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Animated Insights for Non Artists:
Encouraging Young Women in Animation Careers
by Shannon Muir

In 2001, I received an invitation to be an online guest speaker for a virtual chat as part of Take Our Daughters to Work® Day, which happens yearly in the United States during the month of April. In fact, April 25, 2002, is the tenth anniversary of Take Our Daughters to Work® Day. Started by the Ms. Foundation for Women, the day's intent is to show young ladies on the verge of being able to select their career paths what their opportunities and options are. As that's always been my goal with my columns and my panel appearances, and knowing many interested youth wouldn't be able to get such information directly, it pleased me to offer my services as part of a whole day's lineup of chats from all sorts of industries.

If you are someone reading this involved in any aspect of the animation industry, artist or not, do you have some young lady around you who seems to be interested in animation? Perhaps even just a young woman unsure of what she can be? Introduce her to your animated world! It doesn't have to be your own daughter per se, just someone who sees you as a role model. Consider seeing if you can set a day (even if it can't be Take Our Daughters To Work Day®) aside to help broaden her knowledge and find out what careers interest her. After clearing things with both your boss and the young woman's parent or guardian (assuming she's not your own daughter), let her spend after school with you at the studio or production company you work at, possibly accompanied by with the parent or guardian depending on the arrangement agreed upon.

Alternatively, if you work as a freelancer -- such as a writer or timer -- tell the young woman how you manage a freelance career at home, from what your job entails to the business side. In today's age of liability, I'm not sure I can recommend a freelancer actually taking an interested young woman to their home, even if it also functions as their office. Finding a public place you can sit and talk for a while, where you can bring visual aids of your work such as scripts or exposure sheets, and discuss them in detail should work. Perhaps you can make arrangements to tour the studio you freelance for in the company of one of its regular staff, giving an excellent opportunity to let the young woman learn the differences between staff and freelance jobs.

You may be reading this and thinking it all sounds great, but you personally don't know any young women. The Ms. Foundation's website for Take Our Daughters To Work Day®, located at http://www.takeourdaughterstowork.org, offers suggestions for find a girl to mentor. Approach your local Girl Scout, Girls Incorporated, or similar organization to see if they are matching mentors and girls for this event; perhaps a local womens' organization might be able to help.

If you're reading this in an area without access to animation studios, but have connections to commercial art studios, magazine publishers, or similar occupations, consider taking a young woman interested in animation there. Magazine publishers, for example, have some similar roles (such as Production Assistants and Coordinators) that perform similar functions as their animation counterparts to reach a different end result. Based on what you've learned from my column and elsewhere, be prepared to discuss the differences between print art and animation, but also point out similarities in the processes. Also make that intent clear to the young woman, who might be confused at first why you're taking her to one type of location when she's interested in another. Despite animation being my primary interest as a youth, I got the opportunity to tour a newspaper one-on-one (not as a group tour) in junior high school. Understanding that process and knowing a newspaper differs from creating an animated episode -- though both involve the processing of art -- has heightened my appreciation for both mediums.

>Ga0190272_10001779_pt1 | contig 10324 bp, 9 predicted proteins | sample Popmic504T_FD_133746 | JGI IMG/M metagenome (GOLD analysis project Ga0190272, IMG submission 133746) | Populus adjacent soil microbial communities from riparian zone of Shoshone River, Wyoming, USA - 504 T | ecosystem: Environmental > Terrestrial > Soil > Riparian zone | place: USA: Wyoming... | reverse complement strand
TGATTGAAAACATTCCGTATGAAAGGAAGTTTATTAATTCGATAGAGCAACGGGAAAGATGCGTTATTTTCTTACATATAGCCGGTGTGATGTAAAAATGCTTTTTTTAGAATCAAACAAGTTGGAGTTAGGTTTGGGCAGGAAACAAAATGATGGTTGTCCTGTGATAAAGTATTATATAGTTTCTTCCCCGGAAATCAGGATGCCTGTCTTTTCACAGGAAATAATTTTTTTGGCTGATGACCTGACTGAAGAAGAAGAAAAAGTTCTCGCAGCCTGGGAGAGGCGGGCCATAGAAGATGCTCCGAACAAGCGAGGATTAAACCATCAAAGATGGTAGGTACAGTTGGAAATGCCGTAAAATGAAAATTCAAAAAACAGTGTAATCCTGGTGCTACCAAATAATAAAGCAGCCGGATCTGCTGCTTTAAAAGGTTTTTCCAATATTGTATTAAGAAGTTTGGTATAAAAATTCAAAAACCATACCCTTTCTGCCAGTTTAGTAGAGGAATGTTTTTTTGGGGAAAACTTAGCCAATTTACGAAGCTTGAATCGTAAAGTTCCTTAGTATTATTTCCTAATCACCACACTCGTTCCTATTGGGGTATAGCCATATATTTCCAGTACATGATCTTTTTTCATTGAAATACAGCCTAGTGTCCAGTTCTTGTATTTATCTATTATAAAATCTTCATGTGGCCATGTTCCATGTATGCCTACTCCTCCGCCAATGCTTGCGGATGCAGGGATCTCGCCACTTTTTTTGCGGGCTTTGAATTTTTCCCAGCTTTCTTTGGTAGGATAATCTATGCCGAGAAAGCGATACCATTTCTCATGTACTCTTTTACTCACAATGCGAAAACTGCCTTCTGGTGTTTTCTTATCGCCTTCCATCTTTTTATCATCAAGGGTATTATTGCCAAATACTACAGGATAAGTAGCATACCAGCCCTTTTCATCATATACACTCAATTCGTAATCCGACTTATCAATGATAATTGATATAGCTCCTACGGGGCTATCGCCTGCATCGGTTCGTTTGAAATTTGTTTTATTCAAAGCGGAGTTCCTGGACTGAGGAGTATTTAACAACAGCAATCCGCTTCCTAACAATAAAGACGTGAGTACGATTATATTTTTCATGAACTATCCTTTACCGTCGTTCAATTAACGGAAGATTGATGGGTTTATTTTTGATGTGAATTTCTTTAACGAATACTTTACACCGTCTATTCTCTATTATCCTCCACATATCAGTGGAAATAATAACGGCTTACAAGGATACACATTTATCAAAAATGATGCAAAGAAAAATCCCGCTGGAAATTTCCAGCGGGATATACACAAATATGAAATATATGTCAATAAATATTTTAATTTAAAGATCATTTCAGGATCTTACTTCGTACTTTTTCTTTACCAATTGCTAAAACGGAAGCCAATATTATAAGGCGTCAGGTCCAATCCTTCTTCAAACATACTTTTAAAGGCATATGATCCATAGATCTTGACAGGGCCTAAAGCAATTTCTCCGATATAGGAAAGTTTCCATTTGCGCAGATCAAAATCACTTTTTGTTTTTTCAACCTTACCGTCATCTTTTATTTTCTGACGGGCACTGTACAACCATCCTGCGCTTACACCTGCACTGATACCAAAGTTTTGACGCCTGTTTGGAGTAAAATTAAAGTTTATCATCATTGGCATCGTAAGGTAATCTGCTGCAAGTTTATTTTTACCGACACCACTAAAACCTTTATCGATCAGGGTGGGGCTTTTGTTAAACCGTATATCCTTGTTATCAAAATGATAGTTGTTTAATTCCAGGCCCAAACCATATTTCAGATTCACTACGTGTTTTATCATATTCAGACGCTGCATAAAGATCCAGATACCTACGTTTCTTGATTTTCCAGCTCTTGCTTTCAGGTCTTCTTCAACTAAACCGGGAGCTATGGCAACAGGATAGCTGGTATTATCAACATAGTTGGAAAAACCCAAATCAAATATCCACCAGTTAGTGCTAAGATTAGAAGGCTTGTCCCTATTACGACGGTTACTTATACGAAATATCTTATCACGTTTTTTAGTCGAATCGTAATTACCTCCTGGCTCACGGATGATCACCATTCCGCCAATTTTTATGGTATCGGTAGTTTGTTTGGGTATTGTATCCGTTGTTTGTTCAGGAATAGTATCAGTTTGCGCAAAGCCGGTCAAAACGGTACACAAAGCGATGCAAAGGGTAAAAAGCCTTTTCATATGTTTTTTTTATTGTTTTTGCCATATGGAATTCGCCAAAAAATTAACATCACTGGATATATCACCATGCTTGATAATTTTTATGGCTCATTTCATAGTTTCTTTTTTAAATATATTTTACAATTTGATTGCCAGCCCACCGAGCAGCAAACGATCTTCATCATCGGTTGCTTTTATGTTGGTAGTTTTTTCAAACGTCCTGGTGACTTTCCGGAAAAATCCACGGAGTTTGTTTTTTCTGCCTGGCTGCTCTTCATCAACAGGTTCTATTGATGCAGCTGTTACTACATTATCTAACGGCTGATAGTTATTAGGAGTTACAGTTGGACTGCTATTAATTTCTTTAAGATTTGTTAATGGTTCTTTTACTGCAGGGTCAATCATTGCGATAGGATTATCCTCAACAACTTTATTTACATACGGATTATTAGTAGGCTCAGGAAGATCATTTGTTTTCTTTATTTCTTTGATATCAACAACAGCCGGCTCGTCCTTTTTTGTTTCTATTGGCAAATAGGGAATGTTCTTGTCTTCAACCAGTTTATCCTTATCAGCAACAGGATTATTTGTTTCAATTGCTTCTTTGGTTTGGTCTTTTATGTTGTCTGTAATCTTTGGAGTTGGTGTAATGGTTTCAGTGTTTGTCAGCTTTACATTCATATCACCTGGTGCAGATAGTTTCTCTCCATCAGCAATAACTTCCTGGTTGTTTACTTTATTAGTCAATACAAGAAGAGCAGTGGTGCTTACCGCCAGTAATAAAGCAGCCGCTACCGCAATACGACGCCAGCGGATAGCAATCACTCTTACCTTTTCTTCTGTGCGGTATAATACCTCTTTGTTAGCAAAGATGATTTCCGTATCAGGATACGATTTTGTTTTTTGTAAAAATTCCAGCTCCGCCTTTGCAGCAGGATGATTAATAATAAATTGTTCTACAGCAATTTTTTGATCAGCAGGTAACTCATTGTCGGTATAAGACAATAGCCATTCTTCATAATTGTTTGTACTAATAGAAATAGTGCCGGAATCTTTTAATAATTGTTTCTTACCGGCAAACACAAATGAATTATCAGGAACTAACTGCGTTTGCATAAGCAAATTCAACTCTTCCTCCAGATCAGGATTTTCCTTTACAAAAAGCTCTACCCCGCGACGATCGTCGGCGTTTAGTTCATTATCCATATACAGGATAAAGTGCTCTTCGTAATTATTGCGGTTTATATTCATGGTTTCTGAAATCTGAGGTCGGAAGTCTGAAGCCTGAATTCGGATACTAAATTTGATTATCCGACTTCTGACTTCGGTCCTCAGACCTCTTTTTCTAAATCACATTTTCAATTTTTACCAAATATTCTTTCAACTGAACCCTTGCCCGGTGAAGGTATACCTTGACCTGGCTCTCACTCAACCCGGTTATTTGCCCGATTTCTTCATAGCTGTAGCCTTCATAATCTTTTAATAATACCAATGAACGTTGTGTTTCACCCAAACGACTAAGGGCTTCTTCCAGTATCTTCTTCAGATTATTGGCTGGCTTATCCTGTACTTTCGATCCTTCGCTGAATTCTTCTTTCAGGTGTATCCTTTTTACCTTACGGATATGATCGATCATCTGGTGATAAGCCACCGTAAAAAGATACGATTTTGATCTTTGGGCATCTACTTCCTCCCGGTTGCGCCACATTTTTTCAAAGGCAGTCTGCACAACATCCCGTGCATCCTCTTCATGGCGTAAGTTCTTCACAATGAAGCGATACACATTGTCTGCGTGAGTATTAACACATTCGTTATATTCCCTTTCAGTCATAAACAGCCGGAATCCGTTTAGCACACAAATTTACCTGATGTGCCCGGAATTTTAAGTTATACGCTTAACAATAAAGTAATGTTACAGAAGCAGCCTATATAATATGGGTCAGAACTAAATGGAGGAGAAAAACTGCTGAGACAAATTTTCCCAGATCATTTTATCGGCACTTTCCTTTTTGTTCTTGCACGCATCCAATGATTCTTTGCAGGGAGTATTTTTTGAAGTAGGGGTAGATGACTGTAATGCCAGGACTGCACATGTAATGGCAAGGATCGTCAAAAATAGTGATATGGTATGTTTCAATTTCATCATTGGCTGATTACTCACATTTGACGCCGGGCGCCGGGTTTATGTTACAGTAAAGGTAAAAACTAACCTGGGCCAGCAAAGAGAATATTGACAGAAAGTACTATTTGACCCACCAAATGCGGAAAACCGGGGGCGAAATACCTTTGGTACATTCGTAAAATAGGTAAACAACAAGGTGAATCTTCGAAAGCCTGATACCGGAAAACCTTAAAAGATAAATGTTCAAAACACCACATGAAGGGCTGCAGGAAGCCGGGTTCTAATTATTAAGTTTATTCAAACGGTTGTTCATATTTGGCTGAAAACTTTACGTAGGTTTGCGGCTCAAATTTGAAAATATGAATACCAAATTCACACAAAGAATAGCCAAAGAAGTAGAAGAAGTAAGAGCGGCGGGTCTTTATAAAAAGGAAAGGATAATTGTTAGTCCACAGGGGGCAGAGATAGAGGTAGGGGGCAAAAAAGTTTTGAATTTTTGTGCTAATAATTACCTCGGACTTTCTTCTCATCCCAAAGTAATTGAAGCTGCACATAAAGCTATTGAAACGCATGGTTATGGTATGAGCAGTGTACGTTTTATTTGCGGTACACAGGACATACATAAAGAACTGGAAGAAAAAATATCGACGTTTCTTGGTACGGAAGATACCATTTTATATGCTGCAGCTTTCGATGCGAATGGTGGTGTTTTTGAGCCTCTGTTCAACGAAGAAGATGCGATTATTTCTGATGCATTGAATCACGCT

I'd like to end with this: even though this article highly promotes showing young women their possibilities in animation, there is absolutely nothing wrong with being a mentor to a young man. If the opportunity presents itself to work with any young person who shows interest in the animation field, and you feel that you can give that person a quality experience, I say go for it. You may make all the difference in the world.

Note: Take Our Daughters To Work® is a registered trademark of the Ms. Foundation for Women, used with permission.


Shannon Muir is known in the animation industry for her work as a production coordinator for Nickelodeon's Invader Zim. She also served as a Production Coordinator for Extreme Ghostbusters and a Production Assistant for Jumanji: The Animated Series. Muir is an accomplished writer and often participates on panels or as a guest speaker at conventions like Comic Con International.

Muir moved to Los Angeles in 1996 from Cheney, WA (population approximately 8,000), knowing she wanted to be part of the animation business. Since then, she's never strayed far from making that dream reality, whether it be actively working on a production or writing articles about the industry.

You can email Shannon Muir at shanemuir@aol.com.

All editorialized columns, including this one, that appear in Digital Media FX are not necessarily reflective of the opinions of Digital Media FX, its partner sites, and its advertisers.

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